"I'm working" or "do not disturb" are messages usually worn by a guide or assistant dog.
The Royal National Institute of Blind People says petting a working dog risks "distracting the dog from its work" and "could put its owner at risk of danger".
But some pet owners are also saying they don't like strangers stroking their non-working dog.
Contact can also be a problem for owners of shy dogs, deaf dogs and puppies prone to bite or growl. Here's why some people are saying: "Please don't pet my dog."
1) 'My dog's deaf'
Debra Dorrans' black labrador-staffie Benny is 14 and has lost his hearing - so she worries "he might get a fright" if people come up to him and stroke him.
She also recently adopted seven-year-old Sam, a white westie who gets nervous around other dogs and children.
"I have heard of dogs biting children that have then had to be put down," she says.
"I've never been in that position, but I'm always aware."
Debra, a retired nurse, is one of 12,000 members of Facebook group Reactive Dogs , which brings together owners of dogs who show excessive fear or aggression around strangers.
"I always put my dogs first," says Debra.
"I don't want them to get into any trouble or bite someone."
She says she's not afraid to say no to people who want to pet her dogs, but warns that "you have to keep your wits about you".
"One day a small child ran up to Benny and wrapped his arms around him. I told the parents they shouldn't do that, but they didn't really seem to understand."
2) 'Quite alarming'
"I'm not embarrassed to say to someone - please don't pet my dog," says Dale McLelland, from Ayrshire, owner of two-year-old Hattie.
She says people "absolutely make a beeline" for the old English sheepdog.
"It's hairy dog syndrome. She looks so cute."
But she explains it can be "quite alarming for her" if too many people approach Hattie during her walks.
Dale, who has worked as a dog behaviourist for 10 years, says dogs can find strangers' hugging and petting intrusive.
"Can you imagine if you were on a train and every second person came over and touched you, how uncomfortable that would make you feel?"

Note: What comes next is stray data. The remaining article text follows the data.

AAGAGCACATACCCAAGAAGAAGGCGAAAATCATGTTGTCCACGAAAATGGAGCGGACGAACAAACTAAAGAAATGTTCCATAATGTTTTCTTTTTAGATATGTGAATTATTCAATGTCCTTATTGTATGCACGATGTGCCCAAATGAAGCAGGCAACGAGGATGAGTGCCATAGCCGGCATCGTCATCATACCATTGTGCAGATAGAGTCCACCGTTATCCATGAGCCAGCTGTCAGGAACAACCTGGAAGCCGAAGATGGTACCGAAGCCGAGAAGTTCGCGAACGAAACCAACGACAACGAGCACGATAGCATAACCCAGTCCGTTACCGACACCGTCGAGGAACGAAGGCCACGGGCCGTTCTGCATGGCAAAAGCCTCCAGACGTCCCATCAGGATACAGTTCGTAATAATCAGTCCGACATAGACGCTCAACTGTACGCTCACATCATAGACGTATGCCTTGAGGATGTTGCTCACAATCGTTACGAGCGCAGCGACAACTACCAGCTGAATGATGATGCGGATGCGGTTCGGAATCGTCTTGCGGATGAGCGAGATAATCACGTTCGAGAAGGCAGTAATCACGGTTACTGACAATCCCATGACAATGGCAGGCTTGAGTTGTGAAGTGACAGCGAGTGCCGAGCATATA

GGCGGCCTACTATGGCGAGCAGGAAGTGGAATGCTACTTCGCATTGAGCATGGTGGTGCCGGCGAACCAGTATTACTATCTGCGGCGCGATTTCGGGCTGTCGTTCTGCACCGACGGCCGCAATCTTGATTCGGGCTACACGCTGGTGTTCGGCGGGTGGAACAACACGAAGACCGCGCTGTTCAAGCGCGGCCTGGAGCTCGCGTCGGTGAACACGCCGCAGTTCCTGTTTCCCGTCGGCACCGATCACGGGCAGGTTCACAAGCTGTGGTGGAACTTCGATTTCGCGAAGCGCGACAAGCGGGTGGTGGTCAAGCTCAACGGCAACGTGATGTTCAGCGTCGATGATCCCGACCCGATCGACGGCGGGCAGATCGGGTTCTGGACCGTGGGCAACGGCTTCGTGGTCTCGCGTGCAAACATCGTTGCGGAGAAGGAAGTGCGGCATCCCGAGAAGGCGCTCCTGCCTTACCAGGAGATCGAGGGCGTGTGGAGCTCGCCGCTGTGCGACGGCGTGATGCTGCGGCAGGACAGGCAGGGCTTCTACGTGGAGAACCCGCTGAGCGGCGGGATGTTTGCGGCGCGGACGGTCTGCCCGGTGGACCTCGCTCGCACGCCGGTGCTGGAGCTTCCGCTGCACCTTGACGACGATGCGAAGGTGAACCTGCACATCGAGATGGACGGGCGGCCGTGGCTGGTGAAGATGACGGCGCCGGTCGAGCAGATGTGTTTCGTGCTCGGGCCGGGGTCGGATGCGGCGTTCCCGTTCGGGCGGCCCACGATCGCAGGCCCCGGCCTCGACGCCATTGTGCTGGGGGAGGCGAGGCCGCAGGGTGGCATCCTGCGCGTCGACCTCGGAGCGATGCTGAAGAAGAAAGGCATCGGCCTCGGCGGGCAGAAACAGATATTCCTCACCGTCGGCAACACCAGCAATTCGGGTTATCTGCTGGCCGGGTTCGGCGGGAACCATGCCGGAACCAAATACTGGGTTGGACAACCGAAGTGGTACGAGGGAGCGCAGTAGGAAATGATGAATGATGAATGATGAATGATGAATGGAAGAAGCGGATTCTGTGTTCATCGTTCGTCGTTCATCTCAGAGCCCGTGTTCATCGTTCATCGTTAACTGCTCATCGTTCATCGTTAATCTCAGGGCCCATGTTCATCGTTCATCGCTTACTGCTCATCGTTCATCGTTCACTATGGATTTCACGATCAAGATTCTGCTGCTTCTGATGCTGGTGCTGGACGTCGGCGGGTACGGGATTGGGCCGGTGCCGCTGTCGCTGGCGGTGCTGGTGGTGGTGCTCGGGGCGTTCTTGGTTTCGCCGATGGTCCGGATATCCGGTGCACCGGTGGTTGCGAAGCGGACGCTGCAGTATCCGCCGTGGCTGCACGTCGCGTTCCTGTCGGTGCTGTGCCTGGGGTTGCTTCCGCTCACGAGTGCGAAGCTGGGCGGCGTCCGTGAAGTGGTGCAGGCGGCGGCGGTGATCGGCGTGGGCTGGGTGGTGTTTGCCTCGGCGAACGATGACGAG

Dog person? The correct way to pet a stranger's pooch
- Never leave your child alone with a stranger's dog
- And don't approach a dog without an owner around
- Only stroke the a dog if the owner says, "Yes, you can"
- Get the dog to sniff your hand first, then stroke gently
- If a strange dog approaches you - stand still, look away and cross your arms
Source: Dogs Trust
Dale avoids busy places, and volunteers for Yellow Dog, a US-based project that advocates putting a yellow ribbon on a dog to show that they need space.
"The problem is, not many people know what the ribbon means - and those that do are normally clued up."
She adds: "I had rottweilers for 20 years - and only people who probably knew the breed came over and touched them."
3) 'My dog IS working'
But even working dogs get disturbed, according to those who rely on them.
Carol Willacy says her assistance dog Charlie, a golden labrador, is "my life, everything" - but that the attention he gets from strangers can be "horrendous".
She says about 50 people will approach her on a trip to the supermarket, even if he is wearing his harness.
"The 'do not distract' message doesn't make a difference," she says.
"There's a saying at least half of people come out with, 'I know I'm not supposed to touch your dog, but...'"
Carol, 48, suffered a spinal injury as a teenager and also has functional neurological disorder (FND), meaning she uses a wheelchair and had to give up her job as a pharmaceuticals account manager.
Three-year-old Charlie helps Carol by passing her things and, crucially, detects and warns her if she is unwell.
"If your dog is going to tell you you're not feeling well, you want that dog to be focused and not stroked and stopped," she says.
"My previous assistance dog was a little Jack Russell and we had the same problem. He had to retire as he got grumpy with people," she says.
4) 'I'm training my puppy'
Dog trainer Luke Balsam, who runs a school in London, says puppies in particular should be left alone - as they are still getting used to walks and being around strangers.
"People are drawn to puppies," says Luke, who owns a cocker spaniel, Indie.
"But some don't think it's necessary to ask the owner's permission."
In London, where lots of people live in flats and might not own a pet, seeing dogs on the Tube or in cafes can be a novelty.
Luke says public-shy owners should go "off the beaten track", like a wooded area, until they have trained a puppy or dog to walk around in busy places.
But he says anyone worried their dog might bite or nip a person should use a muzzle.
"It's definitely recommended," he says.
"The muzzle should be an essential part of training your dog, and they can be taught to enjoy wearing it."